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Viewing: Blog Posts Tagged with: Jean Twenge, Most Recent at Top [Help]
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1. Chivalry: SO not dead yet!

Having read the entire Hunger Games trilogy last year, I was ever so eager to see the film. It came out in Lent so we were saving it for our Bright Week treat. But when we got there, the theatre had technical difficulties, so we had to find another time in our over-full schedule to view it, and at long last we got there last night. It was everything I hoped, one of the best movie adaptations of a book I've ever seen-- and of a book that was exceptionally good to begin with.

We were discussing it around the fire afterward and enthusing about the character of Peeta.

I've written in this blog about several literary characters who are heroic and even chivalrous-- Reepicheep is perhaps the best of all-- but I am really thrilled with author Suzanne Collins for giving us Peeta, the boy with the bread as a-- dare I say it-- role model for young men today. A role model who shows us that chivalry is not dead yet.

When Katniss is suffering severe hunger, collapsed in the rain behind the bakery owned by Peeta's family, he comes out to give some burnt bread to the pigs, and seeing her there he throws one of the loaves her way. The book expands on this incident, and we know that not only did he give her the bread; in order to help Katniss,  he deliberately burned the bread in the first place so his mother would make him throw it out. He did this even though he knew very well she would beat and scold him for burning the loaves.

Katniss herself is certainly no spoiled princess-- and she too shows her sterling character from the start of the story, first risking herself regularly to hunt and provide for her family, then stepping forward to take her little sister's place in the arena.

At the end of the movie, of course, the rules of the horrific Survivor-like Hunger Games are switched on them, and the promise that two might be victors together is snatched away from them. Of course Peeta instantly offers himself up so Katniss may survive. And Katniss of course finds a way out, forcing the gamemakers to to allow them both to live.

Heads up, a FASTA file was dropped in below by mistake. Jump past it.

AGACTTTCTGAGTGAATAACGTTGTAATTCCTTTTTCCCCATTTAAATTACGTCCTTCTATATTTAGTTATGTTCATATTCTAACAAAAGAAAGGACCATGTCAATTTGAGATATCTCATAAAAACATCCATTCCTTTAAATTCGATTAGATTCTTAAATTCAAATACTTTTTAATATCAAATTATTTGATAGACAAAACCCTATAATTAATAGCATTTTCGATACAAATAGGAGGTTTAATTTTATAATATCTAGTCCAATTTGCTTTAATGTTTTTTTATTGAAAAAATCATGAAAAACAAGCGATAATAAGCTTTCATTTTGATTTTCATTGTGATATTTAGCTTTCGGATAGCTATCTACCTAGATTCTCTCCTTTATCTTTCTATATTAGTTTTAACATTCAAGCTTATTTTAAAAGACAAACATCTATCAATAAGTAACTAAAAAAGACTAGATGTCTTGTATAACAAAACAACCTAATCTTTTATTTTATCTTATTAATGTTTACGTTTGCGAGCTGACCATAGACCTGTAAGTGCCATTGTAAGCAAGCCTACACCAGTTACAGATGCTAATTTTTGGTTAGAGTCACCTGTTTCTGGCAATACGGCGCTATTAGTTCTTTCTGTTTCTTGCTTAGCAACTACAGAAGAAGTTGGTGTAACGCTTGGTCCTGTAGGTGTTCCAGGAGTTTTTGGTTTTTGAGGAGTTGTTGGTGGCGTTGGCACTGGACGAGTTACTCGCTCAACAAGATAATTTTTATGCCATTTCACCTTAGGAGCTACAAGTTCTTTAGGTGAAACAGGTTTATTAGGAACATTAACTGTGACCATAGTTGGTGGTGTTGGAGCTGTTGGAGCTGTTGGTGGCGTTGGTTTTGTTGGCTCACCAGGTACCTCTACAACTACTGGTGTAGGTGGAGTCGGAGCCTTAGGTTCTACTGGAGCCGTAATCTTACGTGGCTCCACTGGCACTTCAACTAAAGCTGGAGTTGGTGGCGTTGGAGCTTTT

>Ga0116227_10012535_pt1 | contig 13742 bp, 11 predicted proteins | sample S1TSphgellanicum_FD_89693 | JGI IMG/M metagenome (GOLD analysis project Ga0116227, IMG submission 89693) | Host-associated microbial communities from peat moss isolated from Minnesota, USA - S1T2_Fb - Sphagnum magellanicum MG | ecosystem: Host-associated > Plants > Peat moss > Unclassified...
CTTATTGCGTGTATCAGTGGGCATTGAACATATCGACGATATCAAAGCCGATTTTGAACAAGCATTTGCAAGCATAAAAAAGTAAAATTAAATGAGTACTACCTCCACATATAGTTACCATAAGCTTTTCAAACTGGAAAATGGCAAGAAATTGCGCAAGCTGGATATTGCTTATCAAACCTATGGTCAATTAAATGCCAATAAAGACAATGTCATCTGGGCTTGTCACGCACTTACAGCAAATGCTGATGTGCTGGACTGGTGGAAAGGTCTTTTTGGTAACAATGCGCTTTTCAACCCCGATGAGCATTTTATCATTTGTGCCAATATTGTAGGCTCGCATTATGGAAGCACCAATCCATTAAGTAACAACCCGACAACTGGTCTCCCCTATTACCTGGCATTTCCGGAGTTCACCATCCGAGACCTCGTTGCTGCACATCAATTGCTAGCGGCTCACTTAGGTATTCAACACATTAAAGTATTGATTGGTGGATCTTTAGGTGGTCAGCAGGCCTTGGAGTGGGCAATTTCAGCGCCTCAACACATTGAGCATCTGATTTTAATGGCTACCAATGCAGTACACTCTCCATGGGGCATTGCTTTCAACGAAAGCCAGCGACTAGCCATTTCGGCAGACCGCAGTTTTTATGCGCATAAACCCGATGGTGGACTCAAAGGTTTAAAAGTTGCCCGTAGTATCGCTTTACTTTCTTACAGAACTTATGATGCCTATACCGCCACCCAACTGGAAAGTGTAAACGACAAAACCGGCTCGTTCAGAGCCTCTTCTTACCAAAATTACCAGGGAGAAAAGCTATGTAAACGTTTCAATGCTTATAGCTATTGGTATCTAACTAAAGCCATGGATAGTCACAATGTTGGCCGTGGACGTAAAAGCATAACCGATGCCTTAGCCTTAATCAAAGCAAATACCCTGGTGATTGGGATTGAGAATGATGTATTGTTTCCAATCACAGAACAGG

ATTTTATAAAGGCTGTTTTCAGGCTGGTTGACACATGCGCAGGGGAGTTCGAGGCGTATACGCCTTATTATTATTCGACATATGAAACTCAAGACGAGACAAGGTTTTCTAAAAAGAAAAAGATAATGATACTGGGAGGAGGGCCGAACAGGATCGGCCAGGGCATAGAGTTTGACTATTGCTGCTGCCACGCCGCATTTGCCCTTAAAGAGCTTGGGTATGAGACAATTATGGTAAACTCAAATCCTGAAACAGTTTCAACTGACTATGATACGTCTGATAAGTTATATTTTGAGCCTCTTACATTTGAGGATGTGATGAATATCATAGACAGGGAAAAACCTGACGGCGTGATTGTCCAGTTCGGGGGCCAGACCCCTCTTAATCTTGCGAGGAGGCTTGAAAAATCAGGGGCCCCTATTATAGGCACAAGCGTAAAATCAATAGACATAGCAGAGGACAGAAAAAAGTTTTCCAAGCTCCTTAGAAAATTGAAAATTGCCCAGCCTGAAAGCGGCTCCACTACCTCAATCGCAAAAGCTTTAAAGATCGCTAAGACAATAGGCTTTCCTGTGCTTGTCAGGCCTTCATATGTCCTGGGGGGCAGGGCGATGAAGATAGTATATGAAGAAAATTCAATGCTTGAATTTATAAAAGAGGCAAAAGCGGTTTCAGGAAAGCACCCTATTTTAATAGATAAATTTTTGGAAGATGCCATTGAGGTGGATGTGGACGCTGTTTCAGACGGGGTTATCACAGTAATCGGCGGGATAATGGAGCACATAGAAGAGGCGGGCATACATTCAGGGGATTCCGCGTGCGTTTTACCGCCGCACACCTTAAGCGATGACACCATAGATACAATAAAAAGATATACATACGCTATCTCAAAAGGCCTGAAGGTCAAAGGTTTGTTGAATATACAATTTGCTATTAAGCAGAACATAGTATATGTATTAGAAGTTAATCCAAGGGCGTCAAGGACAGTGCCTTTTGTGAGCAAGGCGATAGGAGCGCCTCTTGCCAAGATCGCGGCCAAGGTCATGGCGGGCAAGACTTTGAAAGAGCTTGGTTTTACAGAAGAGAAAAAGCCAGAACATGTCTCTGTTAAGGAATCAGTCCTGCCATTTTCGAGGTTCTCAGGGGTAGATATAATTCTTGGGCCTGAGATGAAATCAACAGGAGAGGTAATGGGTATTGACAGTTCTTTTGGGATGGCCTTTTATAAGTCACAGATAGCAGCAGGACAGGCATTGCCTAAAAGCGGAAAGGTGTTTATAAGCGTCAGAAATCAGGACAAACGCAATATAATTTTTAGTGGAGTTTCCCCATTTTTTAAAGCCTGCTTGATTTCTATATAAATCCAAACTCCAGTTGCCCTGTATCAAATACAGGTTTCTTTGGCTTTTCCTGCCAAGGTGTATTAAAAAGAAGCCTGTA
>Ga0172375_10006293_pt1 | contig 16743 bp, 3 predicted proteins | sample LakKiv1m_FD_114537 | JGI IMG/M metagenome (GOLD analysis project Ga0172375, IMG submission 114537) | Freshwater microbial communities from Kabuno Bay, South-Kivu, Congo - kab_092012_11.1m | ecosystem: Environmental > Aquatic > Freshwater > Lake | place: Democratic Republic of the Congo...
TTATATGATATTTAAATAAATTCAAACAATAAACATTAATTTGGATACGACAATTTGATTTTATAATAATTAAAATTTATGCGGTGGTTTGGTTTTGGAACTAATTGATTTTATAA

Amid all this heroism there is one small detail in the film version that to me particularly spells 'chivalry'. Peeta lies in danger of death, and starts talking to Katniss about the incident with the bread. "I should have just given it to you!" he laments. The boy with the bread took a beating to help her, but now as he looks back on what is likely his rather short life, he can only think he should have done what he did in a better way.

Chivalry is never just satisfied with a right thing. It strives to do the rightest thing that can be done, in the rightest way it can find to do it.

Here on A Spell for Refreshment, I try to focus largely on the positive side of things, the side of light and refreshment, though I have talked in some posts about how this doesn't mean spiritually refreshing stories shy away from the darkness and ugliness in the world. But the cliche about lighting one candle rather than cursing the darkness certainly applies. So when I was reading some articles about how a depressing percentage of young people in our society are "more confident, assertive, entitled-- and more miserable than ever", it threw Peeta

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2. Millennials ARE Green & Politically Conscious, Despite What The Media Says

In the past week, the media has been captivated by a study on Millennials by San Diego State University’s Jean Twenge, published in the Journal of Personality and Social Psychology. Twenge has conducted research among students for the past few... Read the rest of this post

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3. Fame 2.0

Last night I watched the "music video" from the upcoming remake of "Fame." Those of you who know me well, may know that the original "Fame" is one of my favorite movies of all time, so I'm really struggling with this particular remake (vs. say "Ice... Read the rest of this post

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